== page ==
3) Straight male & female designers who produce ‘wearable’ clothing (and, BTW, a sh**load of cash too)…Donna Karan, Ralph Lauren, Paul Smith…these designers tend to adhere to the h/w ratio ideal (not always, but most of the time), whilst their work may never set the world on fire artistically, they do very well financially.

    4) Straight, gay, bi-sexual, transgender, pan-sexual or celibate designers who view clothing as conceptual and/or provocative art…see Marni, Comme Des Garcons, Ann Deemeulmeester-looser shapes, no overtly ‘sexualized’ styles…yay for Man Repelling! even designers like Vivienne Westwood, whilst using very seductive shapes, manage to subvert the classic sexy-sexy-dress message.

    So depending on your ‘thing’, I’d say yes, beauty is in the eye of the beholder…shaped by one’s own sexual identity and history, by one’s experiences in the world as well as personal aesthetics.

    Which is a long and winding way of saying, great post Ms Wharton, Manolo is indeed superfantastic but on this, I must yield to your good self, apologies for rambling, and now I’m off for a nap after a particularly gross Chinese lunch. Too much MSG, bleaggghhhh.

    • Miss Eliza Wharton February 25, 2011 at 12:58 am #

      But I still will hold my ground: we must leave some space for an appreciation of sartorial creation in principle independent of the sexual response we give to the individual wearing the clothes.
      The Man Repelling idea assumes a non-gay girl of course, and may easily be generalized, but (a part of) the idea is that it is easier to see fashion that way when you’re not sexually interested in the wearer of an outfit.

  2. Manolo the Shoeblogger February 25, 2011 at 1:48 am #

    The Manolo must object that the human body is indeed the recipient of the exemption from the Kantian distinctions.

    The standards of human beauty, both male and female, are hardcoded into the system. One may seek to deny this, but sadly, in most cases, such attempts savor of the special pleading.

    But, to go further into the subject, the Manolo is afraid that his darling friend has confuddled apples and orangutans.

    To cite the Venus of Willendorf as being the pre-historic standard of beauty is to step upon the most slipperiest of ice. The Manolo would simply note that the people who made this artifact are not here to speak for themselves, to tell us what they really thought of this big bellied woman. Was she votive? or was she joke-ive? We moderns can only make the barely-educated guesses, nothing more.

    And indeed, except for the Venus of Willendorf the Manolo cannot think of the single other ancient example that does not exhibit the favorable hip-to-waist ratio. (Greek, Roman, Chinese, Indian, West African, Tibetan, Mezoamerican, and Incan statuary are all remarkably regular in how they present the ideal female figure.)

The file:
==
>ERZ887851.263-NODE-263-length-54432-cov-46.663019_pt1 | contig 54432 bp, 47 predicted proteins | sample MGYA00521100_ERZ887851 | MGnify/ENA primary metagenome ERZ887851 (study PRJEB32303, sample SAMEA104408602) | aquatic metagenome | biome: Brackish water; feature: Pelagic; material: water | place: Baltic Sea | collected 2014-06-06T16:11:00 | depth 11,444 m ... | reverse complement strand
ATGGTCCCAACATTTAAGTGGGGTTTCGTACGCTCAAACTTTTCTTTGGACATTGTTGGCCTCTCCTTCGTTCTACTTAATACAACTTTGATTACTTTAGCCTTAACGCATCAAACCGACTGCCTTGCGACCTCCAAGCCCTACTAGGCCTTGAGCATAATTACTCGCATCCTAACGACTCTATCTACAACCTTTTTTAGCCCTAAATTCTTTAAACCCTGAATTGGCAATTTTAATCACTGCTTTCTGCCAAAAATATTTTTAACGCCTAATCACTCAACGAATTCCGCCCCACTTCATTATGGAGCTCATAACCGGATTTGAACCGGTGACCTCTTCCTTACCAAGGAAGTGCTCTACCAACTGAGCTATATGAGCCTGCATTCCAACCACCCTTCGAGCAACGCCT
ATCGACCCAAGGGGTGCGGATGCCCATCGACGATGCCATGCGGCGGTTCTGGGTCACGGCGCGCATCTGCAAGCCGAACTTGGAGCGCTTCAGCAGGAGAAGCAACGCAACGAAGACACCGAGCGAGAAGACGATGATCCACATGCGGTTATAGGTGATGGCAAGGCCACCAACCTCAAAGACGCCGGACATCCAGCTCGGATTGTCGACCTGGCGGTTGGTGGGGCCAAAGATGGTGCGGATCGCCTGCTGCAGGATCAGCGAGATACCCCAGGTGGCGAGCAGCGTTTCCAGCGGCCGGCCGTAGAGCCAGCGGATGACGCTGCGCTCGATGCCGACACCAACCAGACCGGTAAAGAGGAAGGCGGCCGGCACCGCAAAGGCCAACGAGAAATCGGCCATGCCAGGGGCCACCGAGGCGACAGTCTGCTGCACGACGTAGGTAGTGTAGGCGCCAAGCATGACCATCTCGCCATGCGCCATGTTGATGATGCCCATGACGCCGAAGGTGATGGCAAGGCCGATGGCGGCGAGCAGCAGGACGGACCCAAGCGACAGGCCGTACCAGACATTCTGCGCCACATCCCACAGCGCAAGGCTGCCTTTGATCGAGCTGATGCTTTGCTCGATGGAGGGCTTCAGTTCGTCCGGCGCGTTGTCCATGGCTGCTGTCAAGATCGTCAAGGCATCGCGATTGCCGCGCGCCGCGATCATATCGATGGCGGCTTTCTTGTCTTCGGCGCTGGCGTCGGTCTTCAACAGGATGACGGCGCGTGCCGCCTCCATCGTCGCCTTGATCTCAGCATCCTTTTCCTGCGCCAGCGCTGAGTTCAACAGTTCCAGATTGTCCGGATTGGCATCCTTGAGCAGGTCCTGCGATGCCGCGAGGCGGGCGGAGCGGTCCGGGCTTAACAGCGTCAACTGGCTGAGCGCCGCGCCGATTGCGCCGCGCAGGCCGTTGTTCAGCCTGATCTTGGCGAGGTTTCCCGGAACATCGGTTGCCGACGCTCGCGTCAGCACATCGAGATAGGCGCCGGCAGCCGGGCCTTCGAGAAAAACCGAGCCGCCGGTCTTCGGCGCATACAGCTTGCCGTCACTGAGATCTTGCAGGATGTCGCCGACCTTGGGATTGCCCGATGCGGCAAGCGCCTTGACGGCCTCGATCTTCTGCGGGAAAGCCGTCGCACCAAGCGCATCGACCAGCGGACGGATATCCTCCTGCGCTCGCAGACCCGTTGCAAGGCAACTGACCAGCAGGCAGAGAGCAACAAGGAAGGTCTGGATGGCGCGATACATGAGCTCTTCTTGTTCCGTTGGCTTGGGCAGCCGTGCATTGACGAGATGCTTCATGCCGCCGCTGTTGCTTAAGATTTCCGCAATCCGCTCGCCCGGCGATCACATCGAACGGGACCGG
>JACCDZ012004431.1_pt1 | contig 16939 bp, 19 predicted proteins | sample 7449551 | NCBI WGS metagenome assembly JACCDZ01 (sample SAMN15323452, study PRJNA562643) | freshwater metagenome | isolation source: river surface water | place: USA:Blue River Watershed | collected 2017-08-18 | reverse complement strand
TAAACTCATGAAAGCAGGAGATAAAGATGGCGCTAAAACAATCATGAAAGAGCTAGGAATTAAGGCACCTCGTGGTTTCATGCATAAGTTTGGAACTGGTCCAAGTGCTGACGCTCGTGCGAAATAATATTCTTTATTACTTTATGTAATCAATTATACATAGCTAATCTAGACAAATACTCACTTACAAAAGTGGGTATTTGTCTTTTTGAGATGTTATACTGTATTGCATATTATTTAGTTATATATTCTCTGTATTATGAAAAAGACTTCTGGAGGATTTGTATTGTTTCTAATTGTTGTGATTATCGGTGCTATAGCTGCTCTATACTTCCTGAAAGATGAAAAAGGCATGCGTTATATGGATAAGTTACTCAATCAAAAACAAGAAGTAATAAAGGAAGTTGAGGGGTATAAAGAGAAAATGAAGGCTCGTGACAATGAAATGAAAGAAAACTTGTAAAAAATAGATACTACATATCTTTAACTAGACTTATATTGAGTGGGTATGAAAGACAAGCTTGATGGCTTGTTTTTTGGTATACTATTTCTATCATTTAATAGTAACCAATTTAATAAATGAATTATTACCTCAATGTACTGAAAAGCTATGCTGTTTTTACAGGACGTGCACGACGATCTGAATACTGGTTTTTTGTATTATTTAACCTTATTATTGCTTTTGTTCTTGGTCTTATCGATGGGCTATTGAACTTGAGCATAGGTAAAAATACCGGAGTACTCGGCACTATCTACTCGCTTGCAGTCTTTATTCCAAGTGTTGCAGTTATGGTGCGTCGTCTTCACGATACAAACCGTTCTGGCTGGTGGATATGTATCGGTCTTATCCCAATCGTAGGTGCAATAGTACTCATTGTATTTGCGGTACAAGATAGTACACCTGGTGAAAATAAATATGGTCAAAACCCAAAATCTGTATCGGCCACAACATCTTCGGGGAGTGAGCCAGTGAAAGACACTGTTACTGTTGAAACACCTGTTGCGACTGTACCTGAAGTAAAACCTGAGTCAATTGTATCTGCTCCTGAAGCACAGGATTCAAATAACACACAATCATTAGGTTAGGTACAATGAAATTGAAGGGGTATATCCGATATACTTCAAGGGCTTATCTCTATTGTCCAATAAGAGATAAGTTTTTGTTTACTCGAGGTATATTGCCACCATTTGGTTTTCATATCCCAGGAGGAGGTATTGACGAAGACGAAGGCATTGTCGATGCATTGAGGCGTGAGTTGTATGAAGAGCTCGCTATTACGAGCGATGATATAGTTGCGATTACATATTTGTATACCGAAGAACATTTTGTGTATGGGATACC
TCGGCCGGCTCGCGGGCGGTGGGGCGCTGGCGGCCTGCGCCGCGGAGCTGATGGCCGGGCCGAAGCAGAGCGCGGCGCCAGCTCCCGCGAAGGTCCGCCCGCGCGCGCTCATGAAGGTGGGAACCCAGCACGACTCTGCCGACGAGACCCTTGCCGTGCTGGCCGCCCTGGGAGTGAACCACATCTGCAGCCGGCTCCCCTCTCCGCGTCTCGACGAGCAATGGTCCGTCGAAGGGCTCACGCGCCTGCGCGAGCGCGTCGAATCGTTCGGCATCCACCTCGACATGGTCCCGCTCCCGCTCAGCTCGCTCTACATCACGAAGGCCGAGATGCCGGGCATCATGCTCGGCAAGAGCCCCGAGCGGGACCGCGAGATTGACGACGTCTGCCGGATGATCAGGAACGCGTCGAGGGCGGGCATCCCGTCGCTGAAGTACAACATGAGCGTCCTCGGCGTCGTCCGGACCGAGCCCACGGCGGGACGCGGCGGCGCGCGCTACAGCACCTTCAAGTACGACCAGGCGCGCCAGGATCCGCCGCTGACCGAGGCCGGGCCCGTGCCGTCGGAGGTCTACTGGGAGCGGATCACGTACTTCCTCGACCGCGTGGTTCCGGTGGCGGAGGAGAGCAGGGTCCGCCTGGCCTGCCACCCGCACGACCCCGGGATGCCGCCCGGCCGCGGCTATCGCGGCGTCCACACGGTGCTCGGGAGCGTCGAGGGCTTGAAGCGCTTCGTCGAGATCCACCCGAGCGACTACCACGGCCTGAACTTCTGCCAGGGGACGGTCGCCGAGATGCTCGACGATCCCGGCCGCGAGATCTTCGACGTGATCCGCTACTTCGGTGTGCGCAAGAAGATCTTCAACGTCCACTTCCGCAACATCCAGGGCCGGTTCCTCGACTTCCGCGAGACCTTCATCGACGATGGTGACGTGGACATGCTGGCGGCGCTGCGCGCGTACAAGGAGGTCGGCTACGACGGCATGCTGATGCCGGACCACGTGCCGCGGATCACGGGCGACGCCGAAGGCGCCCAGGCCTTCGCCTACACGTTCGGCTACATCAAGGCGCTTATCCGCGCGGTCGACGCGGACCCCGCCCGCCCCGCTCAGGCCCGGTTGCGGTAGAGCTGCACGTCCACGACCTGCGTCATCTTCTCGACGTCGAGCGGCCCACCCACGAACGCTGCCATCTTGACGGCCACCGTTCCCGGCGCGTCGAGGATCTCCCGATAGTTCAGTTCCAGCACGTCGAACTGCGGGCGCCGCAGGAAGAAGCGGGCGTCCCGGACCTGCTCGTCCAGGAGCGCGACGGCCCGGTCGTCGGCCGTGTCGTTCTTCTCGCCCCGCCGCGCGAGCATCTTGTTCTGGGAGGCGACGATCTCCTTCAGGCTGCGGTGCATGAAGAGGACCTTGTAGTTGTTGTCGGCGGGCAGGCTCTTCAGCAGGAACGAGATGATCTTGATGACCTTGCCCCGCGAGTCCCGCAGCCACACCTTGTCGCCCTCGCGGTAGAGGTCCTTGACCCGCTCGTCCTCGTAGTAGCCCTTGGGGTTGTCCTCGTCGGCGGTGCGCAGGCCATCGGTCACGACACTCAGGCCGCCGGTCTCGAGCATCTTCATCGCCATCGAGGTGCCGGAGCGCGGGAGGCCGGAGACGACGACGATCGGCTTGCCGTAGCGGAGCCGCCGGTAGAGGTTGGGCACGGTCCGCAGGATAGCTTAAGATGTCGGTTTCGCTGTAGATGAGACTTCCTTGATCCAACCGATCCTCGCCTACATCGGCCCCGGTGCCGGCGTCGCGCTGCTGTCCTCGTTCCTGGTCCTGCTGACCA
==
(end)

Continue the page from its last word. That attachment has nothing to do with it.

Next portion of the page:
And among the moderns, only the statuary of Botero, which is the sort of joke taken to the extreme, stands out in violation.

    But the Manolo will admit that notions of beauty in clothing differs widely from those of feminine beauty, and that at the highest level the ability to appreciate fashion is as artificial and dependent upon education as the ability to appreciate superior wine and the modern art.

    It is very much the acquired skill.

    This is one reason why high fashion models are not chosen for their beauty. Quite often they are not beautiful at wall.

    The most perceptive Madame Suggia has expounded upon some of the psycho-sexual reasons why the 6-foot-tall, 14-year-old Ukrainians are to be preferred. To this, the Manolo will just add that the runway models are best viewed as the sort of ambulatory coat hangers.

    Modern clothing drapes best on the tall skinny girls. Lovely lady lumps would only a) cause the clothing to fall incorrectly, and b) distract the viewer from the clothing itself.

    The Manolo has much, much more to say, especially on the matter of masculine attractiveness vs. masculine beauty, and how the two should not be confused, but he will perhaps write more later, or do the post at his own blog.

    • Miss Eliza Wharton February 25, 2011 at 9:36 pm #

      Ah, the Venus was just a jesting illustration…

      My point is that h/w is NOT a constant, and deeming small variations as irrelevant is an unwarranted assumption, since for lots of the metric parameters of the human body, we are extremely sensitive to small variations.

      And in any case, I claim that the fourth conception in Mme Suggia excellent typology is the only one fully compatible with the ‘fashion as art’ attitude I advocate.
      But that’s us, philosophers: we get judgmental all the times. We’re even (not) being paid for it.